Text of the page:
CAFIN publishes three new working papers

April 15, 2016

The Center for Analytical Finance (CAFIN) publishes three new working papers on the website.

Adding to the center's cutting-edge research is "Are Banks Responsive to Exogenous Shocks to Credit Demand in Rural Economies?  District – level Evidence from India" by Sankar De and Siddharth Vij. This is the 23rd paper the center has published.

The abstract reads: "In the existing literature on rural financial markets in emerging economies, there has been much discussion on local bilateral contracts and mutual insurance arrangements, which are inadequate to deal with the typically correlated risks that individuals and households face in the rural sector. There have been discussions also on the costly and inefficient strategies that the households adopt to smooth their income or consumption. The discussions rest on the implicit premise that the financial intermediation system in the rural economy is inefficient in insuring the individual agents against idiosyncratic shocks to their income and consumption. However, the premise itself has remained largely unexamined. Using extensive district-level rainfall and bank credit data from India, we investigate whether the commercial banks respond positively to exogenous shocks to credit demand in the rural economy in the wake of droughts. We find that banks increase agricultural credit in drought-affected years compared to years of normal rainfall, but not personal loans or other types of non-agricultural credit. Further, agricultural credit increases in the intensive margin (average loan size per account), but not in the extensive margin (the number of accounts). We also find that private banks increase credit more than public-sector banks. Overall, our findings offer positive evidence on the role of commercial banks in rural financial markets and, in the process, contribute to several existing literatures." The working paper can be downloaded here.

"Borrowing Culture and Debt Relief: Evidence from a Policy Experiment" by Sankar De and Prasanna Tiwari is the 24th paper the center has published.

The abstract reads: "The present paper investigates the effects of a large-scale debt relief program for delinquent borrowers on ex post loan repayment behavior of the relief recipients and on their access to new credit. We use audited transactions data of the loan accounts of a large sample of borrowers before and after a nation-wide rural debt waiver program undertaken by the Indian government in 2008, one of the largest such programs in history. Program eligibility cut-off based on landholdings of the farmers in our sample allows us to employ robust regression discontinuity designs as well as difference-in-difference methodologies in order to causally estimate the impact of the waiver program. We find no evidence that unconditional debt waiver leads to improvement in ex post behavior of the waiver beneficiaries. Moral hazard on the part of the borrowers caused by expectations of more waivers in future explains our findings. Further, we find indirect evidence that, rationally anticipating adverse borrower behavior, the loan officers ration credit, resulting in ex-ante inefficiency in credit markets. In order to disentangle demand and supply side factors  in credit supply, we use unique loan officer level data and exploit mandatory loan officer rotation policy in Indian public sector banks. In sum, our work provides empirical evidence on both hidden information (ex ante selection based on unobserved anticipated efforts) and hidden action (ex post incentive effects) implications of a large government-initiated debt relief program. In the case of an unconditional debt waiver program, both types of evidence are negative.The working paper can be downloaded here.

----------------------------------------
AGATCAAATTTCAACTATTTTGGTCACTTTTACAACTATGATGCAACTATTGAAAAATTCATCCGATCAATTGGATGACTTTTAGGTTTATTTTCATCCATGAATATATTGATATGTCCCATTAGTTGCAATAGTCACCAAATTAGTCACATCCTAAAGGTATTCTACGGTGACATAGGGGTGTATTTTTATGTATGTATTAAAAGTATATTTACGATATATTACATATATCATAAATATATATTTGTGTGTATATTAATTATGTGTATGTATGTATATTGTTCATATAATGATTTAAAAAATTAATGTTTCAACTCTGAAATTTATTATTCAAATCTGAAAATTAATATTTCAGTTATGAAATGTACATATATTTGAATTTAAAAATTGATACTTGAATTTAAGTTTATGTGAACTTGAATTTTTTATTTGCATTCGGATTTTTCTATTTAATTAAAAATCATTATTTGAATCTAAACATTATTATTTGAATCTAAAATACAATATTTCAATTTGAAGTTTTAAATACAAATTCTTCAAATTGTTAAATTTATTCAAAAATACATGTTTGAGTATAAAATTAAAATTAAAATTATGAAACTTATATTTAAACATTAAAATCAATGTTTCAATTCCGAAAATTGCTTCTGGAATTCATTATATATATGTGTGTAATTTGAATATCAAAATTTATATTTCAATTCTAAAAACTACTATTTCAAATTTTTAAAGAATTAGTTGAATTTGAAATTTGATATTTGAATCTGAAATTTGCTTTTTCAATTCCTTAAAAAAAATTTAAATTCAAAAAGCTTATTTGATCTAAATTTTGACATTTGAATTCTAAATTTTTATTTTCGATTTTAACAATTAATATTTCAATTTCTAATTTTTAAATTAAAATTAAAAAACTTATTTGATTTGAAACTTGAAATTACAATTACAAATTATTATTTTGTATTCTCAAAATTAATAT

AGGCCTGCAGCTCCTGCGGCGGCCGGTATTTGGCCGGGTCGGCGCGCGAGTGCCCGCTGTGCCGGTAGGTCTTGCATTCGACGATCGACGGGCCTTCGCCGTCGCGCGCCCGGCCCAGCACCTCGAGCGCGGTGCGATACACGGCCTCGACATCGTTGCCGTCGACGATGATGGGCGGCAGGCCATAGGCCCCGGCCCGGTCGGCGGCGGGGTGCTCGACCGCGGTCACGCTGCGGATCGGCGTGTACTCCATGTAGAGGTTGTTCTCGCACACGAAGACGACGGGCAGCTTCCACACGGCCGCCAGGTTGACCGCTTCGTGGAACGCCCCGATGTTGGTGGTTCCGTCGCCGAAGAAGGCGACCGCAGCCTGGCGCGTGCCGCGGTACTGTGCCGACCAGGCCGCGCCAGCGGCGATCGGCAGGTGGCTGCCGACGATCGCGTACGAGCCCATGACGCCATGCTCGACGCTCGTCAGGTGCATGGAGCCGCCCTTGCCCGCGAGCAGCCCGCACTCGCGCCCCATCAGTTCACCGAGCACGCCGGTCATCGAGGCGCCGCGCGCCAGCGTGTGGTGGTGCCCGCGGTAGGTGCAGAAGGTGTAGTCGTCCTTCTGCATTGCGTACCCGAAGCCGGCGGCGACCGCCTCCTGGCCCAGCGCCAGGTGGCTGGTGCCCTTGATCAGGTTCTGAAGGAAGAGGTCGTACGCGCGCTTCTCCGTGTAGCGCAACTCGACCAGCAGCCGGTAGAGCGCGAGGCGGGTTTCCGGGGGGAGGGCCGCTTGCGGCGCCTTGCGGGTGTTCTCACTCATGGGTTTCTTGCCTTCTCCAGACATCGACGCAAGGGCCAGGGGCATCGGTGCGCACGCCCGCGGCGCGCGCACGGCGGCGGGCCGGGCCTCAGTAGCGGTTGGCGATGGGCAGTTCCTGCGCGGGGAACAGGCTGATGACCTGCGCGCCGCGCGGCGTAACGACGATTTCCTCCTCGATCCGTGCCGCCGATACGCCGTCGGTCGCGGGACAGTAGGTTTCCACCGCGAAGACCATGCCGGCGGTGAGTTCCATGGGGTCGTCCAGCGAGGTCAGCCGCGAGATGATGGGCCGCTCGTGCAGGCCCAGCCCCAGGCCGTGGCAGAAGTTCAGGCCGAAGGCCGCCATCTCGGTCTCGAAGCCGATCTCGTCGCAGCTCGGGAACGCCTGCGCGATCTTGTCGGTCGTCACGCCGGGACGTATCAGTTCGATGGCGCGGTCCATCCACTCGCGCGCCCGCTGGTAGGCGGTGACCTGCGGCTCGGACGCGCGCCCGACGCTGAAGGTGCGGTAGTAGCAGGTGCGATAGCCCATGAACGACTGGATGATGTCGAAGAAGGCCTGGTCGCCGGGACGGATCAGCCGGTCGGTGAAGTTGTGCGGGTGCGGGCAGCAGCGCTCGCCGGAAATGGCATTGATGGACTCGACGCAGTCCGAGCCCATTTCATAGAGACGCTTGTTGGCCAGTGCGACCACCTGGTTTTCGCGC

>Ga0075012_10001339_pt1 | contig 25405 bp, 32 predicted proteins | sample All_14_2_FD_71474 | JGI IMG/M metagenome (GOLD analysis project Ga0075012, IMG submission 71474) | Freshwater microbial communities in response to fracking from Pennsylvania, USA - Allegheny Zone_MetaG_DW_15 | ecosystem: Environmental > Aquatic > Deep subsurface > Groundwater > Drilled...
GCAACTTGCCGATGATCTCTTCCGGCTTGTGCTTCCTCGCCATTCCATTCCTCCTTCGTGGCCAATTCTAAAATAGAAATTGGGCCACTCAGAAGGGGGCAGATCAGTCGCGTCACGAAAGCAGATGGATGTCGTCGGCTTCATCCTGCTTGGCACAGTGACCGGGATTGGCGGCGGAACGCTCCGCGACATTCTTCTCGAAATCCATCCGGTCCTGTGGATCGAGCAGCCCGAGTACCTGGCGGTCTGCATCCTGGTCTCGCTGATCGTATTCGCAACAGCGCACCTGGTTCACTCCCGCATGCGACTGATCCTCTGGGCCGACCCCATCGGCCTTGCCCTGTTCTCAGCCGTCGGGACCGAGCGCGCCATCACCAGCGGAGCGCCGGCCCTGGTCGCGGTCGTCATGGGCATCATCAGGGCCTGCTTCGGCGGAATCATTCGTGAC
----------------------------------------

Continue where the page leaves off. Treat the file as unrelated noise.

The 25th working paper is "Financial Development and Conflict Mitigation: Can Finance Combat Conflict?"

The abstract reads: "A typical conflict is a complex phenomenon. It can have multiple roots; social (ethnic and religious   differences), political (civil wars), economic (control of natural resources in a contested area). In this   paper, we investigate whether a given economic intervention can mitigate domestic conflicts of different  types, regardless of their different origins and characteristics. The intervention that we consider is   financial development, measured either as an increase in bank credit supply or an increase in the number   of bank accounts, in a conflict-affected area. Using a model as well as extensive empirical tests with   district-level data from India comprising different types of conflicts over a long sample period (1983-  2010), we find consistent evidence that supports our model’s prediction that financial development   mitigates conflict, and that this negative relationship holds for conflicts of all types. Employment growth  and economic expansion due to financial development serves as a beneficial channel from financial   development to conflicts. Multiple identification checks establish causality of our findings. The findings   suggest that all conflicts share common economic underpinnings, in particular low opportunity costs of   conflict participation for the rank file insurgents. Consequently, conflicts of different types respond   similarly to a given economic intervention that raises the opportunity costs. Our findings have important   policy implications." Download the paper here.

All working papers, currently 25 in total, can be viewed on the CAFIN website here. The Center for Analytical Finance is a group of researchers whose aim is to solve real-world problems of finance in a globalized financial system.